Study Guide

Ship Breaker Fate and Free Will

By Paolo Bacigalupi

Fate and Free Will

"I know you, Nailer. You'll tell Pima no matter what, and then I'm off crew and someone else buys in." Another pause and then she said, "It's all Fates now. If you got a way out, I'll see you on the outside. You get your revenge then." (3.13)

As Sloth leaves Nailer in the oil chamber, she understands that there might be repercussions for betrayal. Though she attributes her future to fate, her words imply that Nailer's choices are what will ultimately affect her future. So very early on, there's a complex relationship between fate and choice, between what's out of characters' control and what's in it.

Nailer balanced on the ledge, on the edge of decision.

Live or die,
he thought. Live or die. 

He dove. (3.93-95)

If Nailer really believed in fate and that everything is predetermined, he would probably never make the choice to try to survive. So he chooses to take his survival in his own hands.

"You're lucky. The Fates were holding you close today. Should have been another Jackson Boy." She offered him the rusty shiv. "Keep that for a talisman. It wanted you. It was going for your lung." (5.3)

Many ship breakers treat fate as almost a religion and world view, and they accept that many of life's circumstances are beyond their control. So it makes sense that Nailer keeps the thing that might have killed him as a token of his luck.

Nailer shook his head. "I don't believe in Fates." But he said it quietly, low enough that she wouldn't hear. If Fates existed, they'd put him with his dad, and that meant they were bad news. Better to think life was random than to think the world was out to get you. (5.6)

As Nailer and his crew talk about Sloth's choice to leave him, he considers what fate means: If his life is dictated by fate (or the Fates as religious beings), then what has he done to deserve being saddled with his nutso father? Believing in fate means that he's saddled with his father for a reason, and he has a hard time believing this.

Nailer had been surprised that Sloth hadn't protested. He wasn't about to forgive, but he respected that she hadn't begged or tried to apologize when Bapi got out his knife. Everyone knew the score. What was done was done. She'd gambled and lost. Life was like that. (5.20)

Sloth's actions imply that life doesn't follow a set path; she made a choice, and now she's living with the consequences; she could have chosen to help Nailer, but she didn't. Fate seems to apply when it's convenient for characters to explain things away, but choice seems far more important.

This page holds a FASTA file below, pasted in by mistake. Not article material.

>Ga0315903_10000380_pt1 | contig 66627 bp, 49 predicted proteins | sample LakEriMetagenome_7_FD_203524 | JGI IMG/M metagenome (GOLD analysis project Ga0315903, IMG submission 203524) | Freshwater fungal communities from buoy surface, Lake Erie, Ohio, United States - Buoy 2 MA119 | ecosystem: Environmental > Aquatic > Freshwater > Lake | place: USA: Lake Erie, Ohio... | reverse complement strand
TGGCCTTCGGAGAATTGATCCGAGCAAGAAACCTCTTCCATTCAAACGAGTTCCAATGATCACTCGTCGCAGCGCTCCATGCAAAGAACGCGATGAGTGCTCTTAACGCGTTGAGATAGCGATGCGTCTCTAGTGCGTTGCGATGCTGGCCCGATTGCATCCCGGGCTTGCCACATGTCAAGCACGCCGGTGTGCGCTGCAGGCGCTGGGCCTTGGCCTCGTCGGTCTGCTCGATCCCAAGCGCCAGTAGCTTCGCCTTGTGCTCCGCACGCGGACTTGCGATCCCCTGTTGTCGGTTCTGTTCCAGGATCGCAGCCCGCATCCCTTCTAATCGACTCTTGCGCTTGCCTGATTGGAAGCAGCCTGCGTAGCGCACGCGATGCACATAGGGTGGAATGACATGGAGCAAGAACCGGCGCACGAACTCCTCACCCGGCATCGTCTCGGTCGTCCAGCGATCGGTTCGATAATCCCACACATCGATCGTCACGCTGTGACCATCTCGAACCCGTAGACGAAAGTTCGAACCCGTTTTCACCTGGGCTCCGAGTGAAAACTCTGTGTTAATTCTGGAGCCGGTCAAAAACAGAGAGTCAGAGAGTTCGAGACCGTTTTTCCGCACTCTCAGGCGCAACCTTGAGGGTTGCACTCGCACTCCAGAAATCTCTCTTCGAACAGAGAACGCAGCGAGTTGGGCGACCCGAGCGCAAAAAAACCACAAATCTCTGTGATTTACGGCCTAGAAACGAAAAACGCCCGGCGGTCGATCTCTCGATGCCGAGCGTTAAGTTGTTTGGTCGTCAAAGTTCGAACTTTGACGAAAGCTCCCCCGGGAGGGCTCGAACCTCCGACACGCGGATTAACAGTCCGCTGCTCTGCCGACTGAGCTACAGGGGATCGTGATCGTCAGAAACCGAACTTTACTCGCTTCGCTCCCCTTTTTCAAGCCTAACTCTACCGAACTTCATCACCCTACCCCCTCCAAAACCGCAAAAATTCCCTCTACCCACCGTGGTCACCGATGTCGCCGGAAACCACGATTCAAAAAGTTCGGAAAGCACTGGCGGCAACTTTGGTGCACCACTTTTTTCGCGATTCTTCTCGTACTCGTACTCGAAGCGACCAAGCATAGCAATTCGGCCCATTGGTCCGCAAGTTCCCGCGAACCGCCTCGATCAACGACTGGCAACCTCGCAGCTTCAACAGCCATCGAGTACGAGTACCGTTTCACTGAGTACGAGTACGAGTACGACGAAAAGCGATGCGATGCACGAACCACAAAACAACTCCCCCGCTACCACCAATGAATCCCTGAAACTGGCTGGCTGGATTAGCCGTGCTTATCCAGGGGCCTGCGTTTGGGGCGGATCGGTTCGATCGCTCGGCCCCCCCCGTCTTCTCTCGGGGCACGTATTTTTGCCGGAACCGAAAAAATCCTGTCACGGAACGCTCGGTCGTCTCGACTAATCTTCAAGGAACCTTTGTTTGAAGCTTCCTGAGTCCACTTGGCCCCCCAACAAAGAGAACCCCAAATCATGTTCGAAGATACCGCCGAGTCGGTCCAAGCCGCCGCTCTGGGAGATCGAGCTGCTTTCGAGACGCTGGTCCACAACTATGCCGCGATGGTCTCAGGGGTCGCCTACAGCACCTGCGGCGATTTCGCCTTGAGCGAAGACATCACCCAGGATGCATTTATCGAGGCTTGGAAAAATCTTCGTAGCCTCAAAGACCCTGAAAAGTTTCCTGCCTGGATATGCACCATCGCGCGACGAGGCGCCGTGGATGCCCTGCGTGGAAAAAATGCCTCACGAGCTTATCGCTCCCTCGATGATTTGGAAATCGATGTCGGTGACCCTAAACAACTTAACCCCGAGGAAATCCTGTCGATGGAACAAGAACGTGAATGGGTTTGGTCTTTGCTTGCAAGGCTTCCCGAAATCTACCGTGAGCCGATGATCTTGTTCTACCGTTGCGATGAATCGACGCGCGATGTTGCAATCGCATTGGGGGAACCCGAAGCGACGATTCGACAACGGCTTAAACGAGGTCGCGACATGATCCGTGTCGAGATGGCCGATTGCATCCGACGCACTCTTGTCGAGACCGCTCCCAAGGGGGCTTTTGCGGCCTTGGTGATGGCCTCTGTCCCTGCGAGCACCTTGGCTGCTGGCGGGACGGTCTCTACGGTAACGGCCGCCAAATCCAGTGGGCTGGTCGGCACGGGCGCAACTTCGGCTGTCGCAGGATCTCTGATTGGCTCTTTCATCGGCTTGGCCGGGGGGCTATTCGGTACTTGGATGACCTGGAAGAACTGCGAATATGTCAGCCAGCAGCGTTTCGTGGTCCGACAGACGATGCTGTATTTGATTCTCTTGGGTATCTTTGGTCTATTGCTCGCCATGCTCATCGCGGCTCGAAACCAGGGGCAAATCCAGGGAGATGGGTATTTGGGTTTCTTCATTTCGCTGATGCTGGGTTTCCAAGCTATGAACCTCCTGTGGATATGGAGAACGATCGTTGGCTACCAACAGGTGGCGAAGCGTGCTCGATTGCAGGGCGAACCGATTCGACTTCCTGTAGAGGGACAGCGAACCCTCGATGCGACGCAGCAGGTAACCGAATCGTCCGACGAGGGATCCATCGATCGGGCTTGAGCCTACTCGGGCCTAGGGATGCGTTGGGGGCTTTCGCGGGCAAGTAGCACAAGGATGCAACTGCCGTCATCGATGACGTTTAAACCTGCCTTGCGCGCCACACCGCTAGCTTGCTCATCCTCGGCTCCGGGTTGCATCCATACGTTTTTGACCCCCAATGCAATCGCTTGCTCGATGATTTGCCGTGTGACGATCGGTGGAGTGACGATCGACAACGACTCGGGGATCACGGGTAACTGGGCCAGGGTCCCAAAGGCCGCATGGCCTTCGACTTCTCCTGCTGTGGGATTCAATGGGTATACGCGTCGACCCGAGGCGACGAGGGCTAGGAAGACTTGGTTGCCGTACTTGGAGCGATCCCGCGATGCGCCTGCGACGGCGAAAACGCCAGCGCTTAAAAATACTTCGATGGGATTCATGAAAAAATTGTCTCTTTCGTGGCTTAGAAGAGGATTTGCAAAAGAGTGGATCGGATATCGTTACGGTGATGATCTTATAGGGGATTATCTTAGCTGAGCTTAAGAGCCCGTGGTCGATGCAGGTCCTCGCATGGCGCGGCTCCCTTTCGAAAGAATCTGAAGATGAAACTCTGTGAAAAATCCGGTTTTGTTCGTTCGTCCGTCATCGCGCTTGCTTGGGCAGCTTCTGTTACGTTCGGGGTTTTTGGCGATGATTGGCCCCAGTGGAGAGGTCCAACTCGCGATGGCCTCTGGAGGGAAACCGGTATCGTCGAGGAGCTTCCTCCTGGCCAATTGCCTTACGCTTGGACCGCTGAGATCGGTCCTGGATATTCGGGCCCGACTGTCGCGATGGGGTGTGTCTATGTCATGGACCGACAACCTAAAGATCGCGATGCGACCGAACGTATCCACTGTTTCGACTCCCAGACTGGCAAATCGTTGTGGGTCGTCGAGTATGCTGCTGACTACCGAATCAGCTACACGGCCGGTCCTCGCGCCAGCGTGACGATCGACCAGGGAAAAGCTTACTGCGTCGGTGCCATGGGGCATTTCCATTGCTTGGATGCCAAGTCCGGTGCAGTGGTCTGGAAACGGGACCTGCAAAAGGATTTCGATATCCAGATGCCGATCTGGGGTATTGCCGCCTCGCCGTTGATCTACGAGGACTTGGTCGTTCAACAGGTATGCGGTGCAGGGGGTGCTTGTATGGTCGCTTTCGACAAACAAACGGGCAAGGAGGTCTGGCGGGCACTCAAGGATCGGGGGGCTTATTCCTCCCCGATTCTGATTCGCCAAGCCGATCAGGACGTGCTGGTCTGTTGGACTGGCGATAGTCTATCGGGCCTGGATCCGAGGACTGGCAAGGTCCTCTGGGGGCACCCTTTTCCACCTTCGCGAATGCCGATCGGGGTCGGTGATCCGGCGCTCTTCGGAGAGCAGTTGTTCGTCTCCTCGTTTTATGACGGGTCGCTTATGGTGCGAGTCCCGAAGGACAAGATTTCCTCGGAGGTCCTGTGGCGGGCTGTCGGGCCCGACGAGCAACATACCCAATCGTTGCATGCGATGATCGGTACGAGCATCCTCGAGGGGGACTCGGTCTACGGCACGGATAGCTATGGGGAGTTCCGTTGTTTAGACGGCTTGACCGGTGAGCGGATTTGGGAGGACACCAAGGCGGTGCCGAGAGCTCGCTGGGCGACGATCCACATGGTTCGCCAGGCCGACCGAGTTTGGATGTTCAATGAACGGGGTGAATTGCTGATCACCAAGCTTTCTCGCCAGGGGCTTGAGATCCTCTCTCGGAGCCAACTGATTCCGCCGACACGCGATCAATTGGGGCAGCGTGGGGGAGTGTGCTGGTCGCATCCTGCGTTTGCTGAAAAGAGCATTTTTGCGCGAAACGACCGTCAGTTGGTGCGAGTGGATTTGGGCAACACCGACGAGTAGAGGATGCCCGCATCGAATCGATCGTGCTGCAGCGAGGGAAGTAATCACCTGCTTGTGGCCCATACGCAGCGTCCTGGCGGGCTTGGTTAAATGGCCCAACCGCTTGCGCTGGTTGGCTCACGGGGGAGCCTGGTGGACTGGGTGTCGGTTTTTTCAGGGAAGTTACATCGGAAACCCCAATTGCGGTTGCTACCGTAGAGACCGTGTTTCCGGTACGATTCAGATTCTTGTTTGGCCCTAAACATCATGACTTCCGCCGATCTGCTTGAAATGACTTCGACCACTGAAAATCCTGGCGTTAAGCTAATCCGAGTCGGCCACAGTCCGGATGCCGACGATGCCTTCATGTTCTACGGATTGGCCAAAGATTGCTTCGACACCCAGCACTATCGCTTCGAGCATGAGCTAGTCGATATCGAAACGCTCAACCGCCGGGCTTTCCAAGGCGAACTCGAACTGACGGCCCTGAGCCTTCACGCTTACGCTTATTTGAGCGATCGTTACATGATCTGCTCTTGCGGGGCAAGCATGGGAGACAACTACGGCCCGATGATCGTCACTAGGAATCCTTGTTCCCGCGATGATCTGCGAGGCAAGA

The captain hadn't been lucky. And now Nailer and Pima were flush because of it. (7.68)

When Nailer and Pima scavenge the downed clipper ship, they stumble across the body of the captain. Nailer realizes that the captain's bad luck is really good luck to him and Pima. Is there always this trade off when we consider luck? That is, is someone's good luck always someone else's bad luck? And, if this is the case, how does this change how we view luck in the novel?

He could see those roads spinning away from him in different directions. He was standing at their hub, looking down each of them in turn, but he could see only so far, one or two steps ahead at best. (10.18)

When Nailer saves Nita, he closes off one path and opens others, which you could argue contradicts the dominant ideas about fate in this novel.

"Smart enough to know that I can choose who I serve and who I betray, which is more than can be said of the rest of my… people." (17.78)

Tool says that scientists engineered him to be too smart, and the other half-men are supposed to be predictable and have fairly determined lives. How does Tool's intelligence affect his future? And what might Tool's words imply about the other half-men and their fates?

"You're supposed to die with your master. That's what ours always say. That they'll die when we do, that they will die for us."

"Some of us are astonishingly loyal," Tool observed.

"But your genes—"

"If genes are destiny, then Nailer should have sold you to your enemies and spent the bounty on red rippers and Black Ling whiskey" (17.81-84)

Tool recognizes that for all the talk of luck and fate from ship breakers and swanks, people own their own futures. Despite the importance genes might have in Tool and Nailer and Nita's lives, their choices are far more important influence on their futures.

"My people. Yeah, ship breakers like the lucky eye. Not much else to hang on to when you're on the wrecks."

"Skill? Hard work?"

Nailer laughed. "They're nice. But they only get you so far. Look at you… Still born swank,"

Nailer pointed out. "Pima's mom works a thousand times harder than you and she's never going to have a life as nice as what you got on this boat." (19.122-125)

As Captain Candless asks Nailer why he wants to stay, the convo turns to class differences and why ship breakers are more likely to believe in luck than swanks, and we realize that the belief in a predetermined future is a way for the lower classes to cope with everything that they will never have. Can't have hope if the course of your life is already determined.

"If you were your dad, you'd be down on the beach, drinking with your friends, looking for a girl to keep you company tonight, and feeling pleased with yourself. You wouldn't be up here worrying about why you don't feel worse." (25.20)

Nailer continues to worry that his dad's genes will pop up at the most inopportune times. But Sadna sets him straight; Nailer is far more compassionate and empathic than his father. So in some way, who Richard Lopez is has affected Nailer's fate and future, just not in the ways Nailer's expected.

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